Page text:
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For the last two and a half decades, the United States and Saudi Arabia have had a very special relationship - through war, oil crises, and global terrorism. At a time when understanding our friends is as important as knowing our enemies, understanding Prince Bandar bin ...
For the last two and a half decades, the United States and Saudi Arabia have had a very special relationship - through war, oil crises, and global terrorism. At a time when understanding our friends is as important as knowing our enemies, understanding Prince Bandar bin Sultan may be the key to figuring out the Saudis. As the illegitimate son of a Saudi prince and a servant girl, Prince Bandar overcame his unrecognized beginnings to rise through the ranks of the Royal Saudi Air Force. Through his work with President Carter on the sale of F-15s to Saudi Arabia and his vital behind-the-scenes help in getting the Panama Canal Treaty through Congress, Bandar became one of Saudi Arabia’s brightest diplomatic stars - leading to his appointment as the Ambassador to the United States.
As Ambassador, Bandar worked with President Reagan and CIA Director Bill Casey to win the Cold War with Saudi petrodollars. Seemingly in the thick of some of the most important world events of the last twenty-five years, Bandar played a key role in the Iran-Contra affair; convinced President Gorbachev to withdraw the Soviet military from Afghanistan; and negotiated an end to the Iran-Iraq war among others. A Machiavellian manipulator and a master tactician on the global chessboard, Bandar has had unmatched access to the Oval Office. George H. W. Bush took The Prince and his family fishing; Nancy Reagan used him to convey messages to her husband’s Cabinet; Colin Powell would drop by to play racquetball. During the Gulf War, Prince Bandar even became a de facto member of the National Security Council.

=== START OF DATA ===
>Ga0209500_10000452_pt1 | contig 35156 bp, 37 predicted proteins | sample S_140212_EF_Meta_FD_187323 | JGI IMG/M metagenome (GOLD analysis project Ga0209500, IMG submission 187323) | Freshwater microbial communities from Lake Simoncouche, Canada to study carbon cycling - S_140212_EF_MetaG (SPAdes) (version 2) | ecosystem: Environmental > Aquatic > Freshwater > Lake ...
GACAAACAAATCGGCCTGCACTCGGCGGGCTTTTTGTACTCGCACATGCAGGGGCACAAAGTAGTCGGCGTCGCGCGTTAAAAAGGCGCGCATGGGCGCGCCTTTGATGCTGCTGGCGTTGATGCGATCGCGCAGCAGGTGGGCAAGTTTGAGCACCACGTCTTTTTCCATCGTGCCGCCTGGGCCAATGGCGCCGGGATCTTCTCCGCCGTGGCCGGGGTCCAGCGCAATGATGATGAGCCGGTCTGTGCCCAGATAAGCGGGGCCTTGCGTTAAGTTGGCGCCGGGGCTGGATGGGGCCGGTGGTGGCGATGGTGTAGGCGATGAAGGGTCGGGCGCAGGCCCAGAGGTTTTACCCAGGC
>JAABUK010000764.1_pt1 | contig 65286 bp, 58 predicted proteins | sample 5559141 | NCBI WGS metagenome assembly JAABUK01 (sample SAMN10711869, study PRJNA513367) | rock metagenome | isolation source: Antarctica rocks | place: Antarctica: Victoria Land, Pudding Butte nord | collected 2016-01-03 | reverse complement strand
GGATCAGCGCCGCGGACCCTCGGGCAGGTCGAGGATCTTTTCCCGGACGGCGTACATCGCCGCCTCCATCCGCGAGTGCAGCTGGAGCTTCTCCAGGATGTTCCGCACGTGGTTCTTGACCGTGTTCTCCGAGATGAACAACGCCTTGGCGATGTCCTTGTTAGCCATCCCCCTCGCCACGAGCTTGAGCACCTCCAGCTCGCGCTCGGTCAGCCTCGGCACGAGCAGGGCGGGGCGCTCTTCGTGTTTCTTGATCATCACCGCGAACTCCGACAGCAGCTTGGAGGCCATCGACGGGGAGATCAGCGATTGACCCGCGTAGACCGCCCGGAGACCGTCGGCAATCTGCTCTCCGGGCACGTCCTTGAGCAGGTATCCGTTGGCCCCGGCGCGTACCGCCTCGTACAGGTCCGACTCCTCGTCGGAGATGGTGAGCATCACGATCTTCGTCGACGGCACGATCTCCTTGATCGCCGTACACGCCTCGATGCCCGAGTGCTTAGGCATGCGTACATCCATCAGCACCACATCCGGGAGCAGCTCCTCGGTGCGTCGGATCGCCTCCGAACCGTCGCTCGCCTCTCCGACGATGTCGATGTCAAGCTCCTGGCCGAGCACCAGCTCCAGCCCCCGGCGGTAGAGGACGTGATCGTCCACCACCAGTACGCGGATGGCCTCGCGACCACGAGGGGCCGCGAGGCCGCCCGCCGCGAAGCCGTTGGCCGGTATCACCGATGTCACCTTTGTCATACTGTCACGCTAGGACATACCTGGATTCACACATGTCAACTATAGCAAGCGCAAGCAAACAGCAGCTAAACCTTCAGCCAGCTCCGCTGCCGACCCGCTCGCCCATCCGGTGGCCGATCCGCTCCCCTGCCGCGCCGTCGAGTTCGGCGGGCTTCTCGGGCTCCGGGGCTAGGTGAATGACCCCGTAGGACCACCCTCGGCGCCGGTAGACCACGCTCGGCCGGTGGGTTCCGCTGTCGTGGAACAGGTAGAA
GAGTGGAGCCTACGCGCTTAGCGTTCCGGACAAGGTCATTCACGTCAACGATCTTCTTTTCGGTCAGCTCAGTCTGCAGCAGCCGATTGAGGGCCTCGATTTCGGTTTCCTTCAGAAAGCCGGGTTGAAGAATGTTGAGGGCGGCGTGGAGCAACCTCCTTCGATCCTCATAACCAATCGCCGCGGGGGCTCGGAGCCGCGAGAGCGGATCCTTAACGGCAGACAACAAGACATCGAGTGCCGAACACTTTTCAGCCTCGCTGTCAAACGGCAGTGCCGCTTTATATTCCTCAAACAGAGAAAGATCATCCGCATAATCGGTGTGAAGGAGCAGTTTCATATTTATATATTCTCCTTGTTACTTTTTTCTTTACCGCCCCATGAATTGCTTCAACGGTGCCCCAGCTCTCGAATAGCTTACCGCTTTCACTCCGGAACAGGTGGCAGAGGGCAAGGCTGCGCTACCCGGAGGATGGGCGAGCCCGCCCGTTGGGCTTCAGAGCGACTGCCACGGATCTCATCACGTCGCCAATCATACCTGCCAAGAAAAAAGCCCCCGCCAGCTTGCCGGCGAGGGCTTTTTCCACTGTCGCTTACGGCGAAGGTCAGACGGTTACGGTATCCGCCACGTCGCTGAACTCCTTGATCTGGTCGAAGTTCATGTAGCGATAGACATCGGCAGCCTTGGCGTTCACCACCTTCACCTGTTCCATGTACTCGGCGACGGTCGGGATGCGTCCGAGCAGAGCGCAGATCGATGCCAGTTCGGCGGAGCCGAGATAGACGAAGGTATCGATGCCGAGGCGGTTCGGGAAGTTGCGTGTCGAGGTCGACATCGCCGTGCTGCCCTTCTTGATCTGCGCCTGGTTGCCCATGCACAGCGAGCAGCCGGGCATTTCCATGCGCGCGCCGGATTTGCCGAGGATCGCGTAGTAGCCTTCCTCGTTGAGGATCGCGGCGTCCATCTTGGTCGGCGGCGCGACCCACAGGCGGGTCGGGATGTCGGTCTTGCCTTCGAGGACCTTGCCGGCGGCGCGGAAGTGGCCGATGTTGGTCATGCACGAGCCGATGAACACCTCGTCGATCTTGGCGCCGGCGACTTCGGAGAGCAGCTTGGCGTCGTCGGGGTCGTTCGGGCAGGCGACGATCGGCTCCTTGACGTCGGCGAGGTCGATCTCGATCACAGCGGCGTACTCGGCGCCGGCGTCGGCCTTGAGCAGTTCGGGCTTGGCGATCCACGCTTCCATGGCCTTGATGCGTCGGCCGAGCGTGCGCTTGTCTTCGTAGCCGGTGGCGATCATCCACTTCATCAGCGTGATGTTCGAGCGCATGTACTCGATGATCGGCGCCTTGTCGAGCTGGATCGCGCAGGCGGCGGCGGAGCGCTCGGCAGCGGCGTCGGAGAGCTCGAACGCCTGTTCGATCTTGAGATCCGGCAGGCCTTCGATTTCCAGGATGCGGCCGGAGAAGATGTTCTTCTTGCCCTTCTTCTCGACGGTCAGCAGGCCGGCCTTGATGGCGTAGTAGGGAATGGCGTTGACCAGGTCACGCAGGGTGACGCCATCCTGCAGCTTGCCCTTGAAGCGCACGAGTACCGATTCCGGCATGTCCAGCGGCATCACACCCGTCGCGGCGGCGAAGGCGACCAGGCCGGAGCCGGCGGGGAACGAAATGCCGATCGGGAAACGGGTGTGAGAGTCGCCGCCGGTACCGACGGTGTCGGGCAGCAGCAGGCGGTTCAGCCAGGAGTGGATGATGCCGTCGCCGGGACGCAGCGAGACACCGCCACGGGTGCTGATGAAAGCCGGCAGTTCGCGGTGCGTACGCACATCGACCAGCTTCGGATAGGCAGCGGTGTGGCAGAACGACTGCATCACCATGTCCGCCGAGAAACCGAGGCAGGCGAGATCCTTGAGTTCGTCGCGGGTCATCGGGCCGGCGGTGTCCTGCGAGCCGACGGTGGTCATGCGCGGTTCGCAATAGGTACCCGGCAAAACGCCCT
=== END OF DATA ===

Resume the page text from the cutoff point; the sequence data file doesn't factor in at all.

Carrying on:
In this revealing biography, William Simpson pulls back the curtain for the first time on the fascinating and startling life of a man of contradictions - equally at home in the royal palace in Riyadh as on the ski slopes of Aspen or playing hardball politics with international heads of state; a super-wealthy playboy yet a devoted family man; an expert in subterfuge and misdirection, yet a straight talker trusted the world over; a man of peace and yet the biggest arms dealer in the world - who emerged throughout the 1980s and ’90s as one of the driving forces behind American foreign policy. The Prince is sure to become the definitive work on the Machiavellian Saudi behind the White House.
"All men dream, but not equally. Those who dream by night in the dusty recesses of their minds wake in the day to find that it was vanity: but the dreamers of the day are dangerous men, for they may act their dream with open eyes, to make it possible." T. E. Lawrence, "The Seven Pillars of Wisdom"